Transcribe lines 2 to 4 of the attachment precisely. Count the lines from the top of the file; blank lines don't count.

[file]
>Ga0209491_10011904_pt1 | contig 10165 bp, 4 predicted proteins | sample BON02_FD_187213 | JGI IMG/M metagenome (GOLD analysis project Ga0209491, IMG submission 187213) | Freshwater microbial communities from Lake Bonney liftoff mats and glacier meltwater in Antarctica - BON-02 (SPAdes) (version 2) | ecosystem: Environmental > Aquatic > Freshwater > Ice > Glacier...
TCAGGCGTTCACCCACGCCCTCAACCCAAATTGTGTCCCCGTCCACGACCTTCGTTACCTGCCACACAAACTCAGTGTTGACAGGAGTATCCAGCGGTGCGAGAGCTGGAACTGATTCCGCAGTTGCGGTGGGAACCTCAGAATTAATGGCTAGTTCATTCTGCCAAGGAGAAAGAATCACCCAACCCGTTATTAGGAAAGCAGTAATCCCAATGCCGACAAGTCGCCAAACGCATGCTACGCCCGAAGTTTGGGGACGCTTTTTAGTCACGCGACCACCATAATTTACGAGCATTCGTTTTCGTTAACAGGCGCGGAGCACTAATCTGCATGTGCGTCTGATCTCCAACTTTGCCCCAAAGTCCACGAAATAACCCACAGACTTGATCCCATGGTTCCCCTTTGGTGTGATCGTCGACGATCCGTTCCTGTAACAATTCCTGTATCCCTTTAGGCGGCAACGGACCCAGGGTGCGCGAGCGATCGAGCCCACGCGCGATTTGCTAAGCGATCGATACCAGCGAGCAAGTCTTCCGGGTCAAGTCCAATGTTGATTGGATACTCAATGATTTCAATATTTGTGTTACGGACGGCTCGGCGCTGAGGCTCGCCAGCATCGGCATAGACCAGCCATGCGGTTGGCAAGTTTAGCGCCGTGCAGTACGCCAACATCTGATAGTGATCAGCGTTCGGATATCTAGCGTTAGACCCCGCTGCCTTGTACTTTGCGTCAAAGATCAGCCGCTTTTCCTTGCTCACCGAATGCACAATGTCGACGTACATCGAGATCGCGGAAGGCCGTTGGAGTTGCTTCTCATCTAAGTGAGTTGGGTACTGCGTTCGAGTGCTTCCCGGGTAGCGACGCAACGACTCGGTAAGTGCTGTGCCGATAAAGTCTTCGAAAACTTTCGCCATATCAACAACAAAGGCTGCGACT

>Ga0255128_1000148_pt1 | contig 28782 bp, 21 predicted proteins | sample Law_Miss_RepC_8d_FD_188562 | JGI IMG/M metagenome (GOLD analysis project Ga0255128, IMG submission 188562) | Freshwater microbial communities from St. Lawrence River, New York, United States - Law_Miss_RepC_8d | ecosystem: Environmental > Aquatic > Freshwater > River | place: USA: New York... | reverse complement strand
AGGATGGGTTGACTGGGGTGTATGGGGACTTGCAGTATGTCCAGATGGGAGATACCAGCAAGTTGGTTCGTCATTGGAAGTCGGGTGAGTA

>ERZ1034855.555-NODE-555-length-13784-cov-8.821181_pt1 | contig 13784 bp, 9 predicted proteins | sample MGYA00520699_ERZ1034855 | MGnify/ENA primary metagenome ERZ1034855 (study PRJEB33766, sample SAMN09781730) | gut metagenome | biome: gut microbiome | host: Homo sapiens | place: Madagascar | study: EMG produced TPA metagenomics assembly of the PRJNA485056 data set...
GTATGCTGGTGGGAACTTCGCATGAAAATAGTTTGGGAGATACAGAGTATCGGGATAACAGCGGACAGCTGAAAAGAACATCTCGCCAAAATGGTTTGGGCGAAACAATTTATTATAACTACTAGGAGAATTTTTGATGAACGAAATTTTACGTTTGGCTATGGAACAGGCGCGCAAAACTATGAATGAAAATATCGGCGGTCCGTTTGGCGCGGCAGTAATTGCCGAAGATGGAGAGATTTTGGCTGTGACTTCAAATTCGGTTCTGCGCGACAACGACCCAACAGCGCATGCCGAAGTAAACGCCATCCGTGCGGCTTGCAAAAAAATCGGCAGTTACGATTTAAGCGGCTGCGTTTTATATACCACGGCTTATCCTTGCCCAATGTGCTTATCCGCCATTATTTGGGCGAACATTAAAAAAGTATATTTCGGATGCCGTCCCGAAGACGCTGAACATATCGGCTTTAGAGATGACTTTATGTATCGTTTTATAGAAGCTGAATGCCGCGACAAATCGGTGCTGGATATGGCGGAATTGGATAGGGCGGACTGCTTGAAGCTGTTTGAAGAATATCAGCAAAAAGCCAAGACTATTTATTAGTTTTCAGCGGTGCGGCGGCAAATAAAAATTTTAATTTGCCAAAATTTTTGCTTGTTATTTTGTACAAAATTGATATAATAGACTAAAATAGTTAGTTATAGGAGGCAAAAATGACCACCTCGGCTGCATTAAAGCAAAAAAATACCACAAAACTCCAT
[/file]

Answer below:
TCAGGCGTTCACCCACGCCCTCAACCCAAATTGTGTCCCCGTCCACGACCTTCGTTACCTGCCACACAAACTCAGTGTTGACAGGAGTATCCAGCGGTGCGAGAGCTGGAACTGATTCCGCAGTTGCGGTGGGAACCTCAGAATTAATGGCTAGTTCATTCTGCCAAGGAGAAAGAATCACCCAACCCGTTATTAGGAAAGCAGTAATCCCAATGCCGACAAGTCGCCAAACGCATGCTACGCCCGAAGTTTGGGGACGCTTTTTAGTCACGCGACCACCATAATTTACGAGCATTCGTTTTCGTTAACAGGCGCGGAGCACTAATCTGCATGTGCGTCTGATCTCCAACTTTGCCCCAAAGTCCACGAAATAACCCACAGACTTGATCCCATGGTTCCCCTTTGGTGTGATCGTCGACGATCCGTTCCTGTAACAATTCCTGTATCCCTTTAGGCGGCAACGGACCCAGGGTGCGCGAGCGATCGAGCCCACGCGCGATTTGCTAAGCGATCGATACCAGCGAGCAAGTCTTCCGGGTCAAGTCCAATGTTGATTGGATACTCAATGATTTCAATATTTGTGTTACGGACGGCTCGGCGCTGAGGCTCGCCAGCATCGGCATAGACCAGCCATGCGGTTGGCAAGTTTAGCGCCGTGCAGTACGCCAACATCTGATAGTGATCAGCGTTCGGATATCTAGCGTTAGACCCCGCTGCCTTGTACTTTGCGTCAAAGATCAGCCGCTTTTCCTTGCTCACCGAATGCACAATGTCGACGTACATCGAGATCGCGGAAGGCCGTTGGAGTTGCTTCTCATCTAAGTGAGTTGGGTACTGCGTTCGAGTGCTTCCCGGGTAGCGACGCAACGACTCGGTAAGTGCTGTGCCGATAAAGTCTTCGAAAACTTTCGCCATATCAACAACAAAGGCTGCGACT

>Ga0255128_1000148_pt1 | contig 28782 bp, 21 predicted proteins | sample Law_Miss_RepC_8d_FD_188562 | JGI IMG/M metagenome (GOLD analysis project Ga0255128, IMG submission 188562) | Freshwater microbial communities from St. Lawrence River, New York, United States - Law_Miss_RepC_8d | ecosystem: Environmental > Aquatic > Freshwater > River | place: USA: New York... | reverse complement strand
AGGATGGGTTGACTGGGGTGTATGGGGACTTGCAGTATGTCCAGATGGGAGATACCAGCAAGTTGGTTCGTCATTGGAAGTCGGGTGAGTA